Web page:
August 9, 2019
Today we were wind-bound all day and it sucked a lot. Morale was not low, but the immobility took its toll. Boys seem to get more easily frustrated when our progress is stunted. It is not necessarily a case of cabin fever, more so the internal struggle one must endure as they surrender to the elements. The land is changing, the tundra; the barrens; the ceaseless expanse of moss, bushes, rocks, scattered trees, and water. It holds all the cards and carries no remorse or sympathy. We are powerless, thus we must wait.
Paul woke everyone up around 7:00 AM. Rain and wind that had lasted all night kept on strongly through the morning. Granola and coffee for breakfast. We hunkered down and ate in our bug shelter with the mesh door wide open since there were no bugs, not with this wind. I like to imagine all the black flies and mosquitos were either dying or pining over the fact that they could not reach us. It was a cold and wet morning but laughter still filled the air as we discussed a hypothetical plan of wintering over at Fort Enterprise: who would we use our satellite phone minutes to call in regards to log cabin building instructions? The overwhelming response was Timmy Heinle, the only man any of us know who builds log cabins. Ultimately we all agreed that we most likely would not survive a winter at this latitude and would undoubtedly be rescued before that ever became a reality.
After morning chow, everyone went back to their tents to read and/or nap while the wind howled and sporadic sheets of rain painted themselves across our bright orange neon tents. It is hard to imagine a better tent for these weather conditions. For all the bitching we did about the tent being too hot and not bug conducive, we are lucky to have them, now and back at Lake Winnipeg.
We are marooned on the south shore of Singing Lake, east of the stream that flows into Greenstockings Lake. If not for the relentless wind and rain, this would be a delightful place to spend a layover day. The tundra is truly exceptional, simply due to it vastness and desolation. The one word I could use to describe it is “unforgiving.” A place where creatures must survive not inhabit. When traveling through as we are, it becomes clear this is not an environment to hang your hat nor linger a while. The impending darkness and silence of winter is imminent.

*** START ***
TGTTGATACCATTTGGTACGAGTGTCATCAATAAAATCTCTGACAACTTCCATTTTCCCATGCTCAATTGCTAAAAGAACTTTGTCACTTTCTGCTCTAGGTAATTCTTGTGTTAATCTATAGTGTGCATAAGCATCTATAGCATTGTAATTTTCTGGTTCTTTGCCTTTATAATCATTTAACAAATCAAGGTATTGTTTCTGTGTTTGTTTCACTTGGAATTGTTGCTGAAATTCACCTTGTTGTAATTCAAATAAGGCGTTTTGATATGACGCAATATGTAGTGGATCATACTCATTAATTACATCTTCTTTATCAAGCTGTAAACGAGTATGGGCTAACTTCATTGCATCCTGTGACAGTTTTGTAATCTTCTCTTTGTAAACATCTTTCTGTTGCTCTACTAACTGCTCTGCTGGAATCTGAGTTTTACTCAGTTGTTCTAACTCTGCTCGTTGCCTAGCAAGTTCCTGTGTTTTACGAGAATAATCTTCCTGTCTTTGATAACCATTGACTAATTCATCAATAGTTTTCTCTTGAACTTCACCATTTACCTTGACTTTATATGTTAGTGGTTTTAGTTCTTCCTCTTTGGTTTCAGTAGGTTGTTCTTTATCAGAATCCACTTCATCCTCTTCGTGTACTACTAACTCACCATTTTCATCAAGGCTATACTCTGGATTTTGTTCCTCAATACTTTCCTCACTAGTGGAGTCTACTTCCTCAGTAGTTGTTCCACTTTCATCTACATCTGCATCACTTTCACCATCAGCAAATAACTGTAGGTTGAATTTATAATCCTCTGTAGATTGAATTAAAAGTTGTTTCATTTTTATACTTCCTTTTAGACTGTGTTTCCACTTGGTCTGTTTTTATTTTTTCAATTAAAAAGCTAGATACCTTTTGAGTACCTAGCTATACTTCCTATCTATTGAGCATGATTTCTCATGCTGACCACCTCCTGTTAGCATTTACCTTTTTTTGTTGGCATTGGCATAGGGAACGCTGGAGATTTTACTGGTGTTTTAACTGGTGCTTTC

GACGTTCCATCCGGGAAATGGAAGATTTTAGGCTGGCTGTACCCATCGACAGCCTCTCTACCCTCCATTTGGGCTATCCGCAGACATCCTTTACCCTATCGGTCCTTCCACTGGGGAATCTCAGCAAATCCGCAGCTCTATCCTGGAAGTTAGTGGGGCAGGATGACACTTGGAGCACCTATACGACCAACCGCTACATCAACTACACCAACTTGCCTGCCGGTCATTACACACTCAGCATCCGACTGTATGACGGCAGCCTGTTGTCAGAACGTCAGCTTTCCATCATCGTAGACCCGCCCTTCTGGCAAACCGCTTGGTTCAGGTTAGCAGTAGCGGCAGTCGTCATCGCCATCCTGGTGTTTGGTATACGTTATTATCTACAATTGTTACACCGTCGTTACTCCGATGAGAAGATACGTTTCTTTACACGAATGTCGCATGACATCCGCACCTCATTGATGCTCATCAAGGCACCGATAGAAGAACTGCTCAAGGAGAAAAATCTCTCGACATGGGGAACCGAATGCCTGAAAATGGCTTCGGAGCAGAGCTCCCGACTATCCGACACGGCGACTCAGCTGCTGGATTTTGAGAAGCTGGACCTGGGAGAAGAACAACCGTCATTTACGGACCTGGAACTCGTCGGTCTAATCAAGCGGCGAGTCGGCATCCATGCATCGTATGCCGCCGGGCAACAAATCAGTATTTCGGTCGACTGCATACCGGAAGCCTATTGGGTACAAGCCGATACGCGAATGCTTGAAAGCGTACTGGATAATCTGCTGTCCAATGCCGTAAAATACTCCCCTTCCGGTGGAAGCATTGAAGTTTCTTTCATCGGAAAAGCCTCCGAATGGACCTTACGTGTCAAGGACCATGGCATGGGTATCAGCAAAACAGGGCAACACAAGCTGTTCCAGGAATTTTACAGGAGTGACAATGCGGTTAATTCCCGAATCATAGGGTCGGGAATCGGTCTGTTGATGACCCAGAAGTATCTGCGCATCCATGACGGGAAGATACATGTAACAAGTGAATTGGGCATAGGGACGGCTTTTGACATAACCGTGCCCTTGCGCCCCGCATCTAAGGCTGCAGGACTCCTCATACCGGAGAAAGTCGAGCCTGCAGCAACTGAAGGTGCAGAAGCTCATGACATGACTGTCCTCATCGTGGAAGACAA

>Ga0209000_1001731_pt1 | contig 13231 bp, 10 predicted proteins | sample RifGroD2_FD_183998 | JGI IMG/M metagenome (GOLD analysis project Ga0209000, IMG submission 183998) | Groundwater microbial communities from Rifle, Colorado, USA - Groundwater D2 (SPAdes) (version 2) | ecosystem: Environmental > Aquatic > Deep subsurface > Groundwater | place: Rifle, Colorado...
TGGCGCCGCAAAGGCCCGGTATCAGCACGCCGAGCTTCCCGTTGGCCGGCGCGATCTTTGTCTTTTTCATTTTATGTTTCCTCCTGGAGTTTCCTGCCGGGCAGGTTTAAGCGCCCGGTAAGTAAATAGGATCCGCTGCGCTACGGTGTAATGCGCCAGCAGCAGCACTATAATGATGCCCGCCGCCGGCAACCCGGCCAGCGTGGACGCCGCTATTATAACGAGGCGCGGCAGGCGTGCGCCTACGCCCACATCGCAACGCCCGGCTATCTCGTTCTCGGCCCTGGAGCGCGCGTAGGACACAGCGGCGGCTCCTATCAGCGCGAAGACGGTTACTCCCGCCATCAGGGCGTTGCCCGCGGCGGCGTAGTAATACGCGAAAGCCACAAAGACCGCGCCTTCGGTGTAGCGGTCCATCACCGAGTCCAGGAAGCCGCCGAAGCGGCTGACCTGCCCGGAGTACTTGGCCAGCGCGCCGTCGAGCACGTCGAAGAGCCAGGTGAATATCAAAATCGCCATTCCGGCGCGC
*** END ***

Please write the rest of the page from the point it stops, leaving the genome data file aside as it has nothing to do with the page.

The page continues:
Around 11:00 AM I got out of the tent, organized miscellaneous items in the bug shelter, read, boiled a large pot of water for coffee, prepared lunch (with great difficulty on account of compacted tortillas,) and stared into the expanse. Hoping to see any kind of wildlife I saw only birds struggling mightily, practically hanging on a string in their attempt to fly head-on into the wind.
PB&J and coffee for lunch, followed by afternoon activities of cards (500), reading, conversation, and inner turmoil. We have come so far and the end is almost within reach yet we cannot move forward. Devastation.
Zach made teriyaki rice soup for dinner, which was wonderful. We sat in the shelter and chatted about careers and life for a while. We questioned the weather and our sentiments toward movement tomorrow. Everyone is anxious to move but we have the provisions and the time (so we hope) to make the conservative choice. We can afford to stay here another day if the winds do not subside. If that is the case, we are in for the longest and most anxious day yet…cabin fever will likely emerge. Sentiments will change.
Already I can tell I am getting a bit stir-crazy because I am writing predictions in the trip journal. We are so close. All has led to this chapter of our journey. The brutality of our stationary position is comical. Tomorrow we will give a tobacco offering. I very much hope I choose the right words and the Great Spirit hears us. Sunshine, warmth and kind winds. Boys are trying to make some moves.
P.S. Do not go gently into that good night.
Rage, rage against the dying of the light.
This afternoon, Zach had the idea for us all to read from his poetry book. It was an extremely enjoyable experience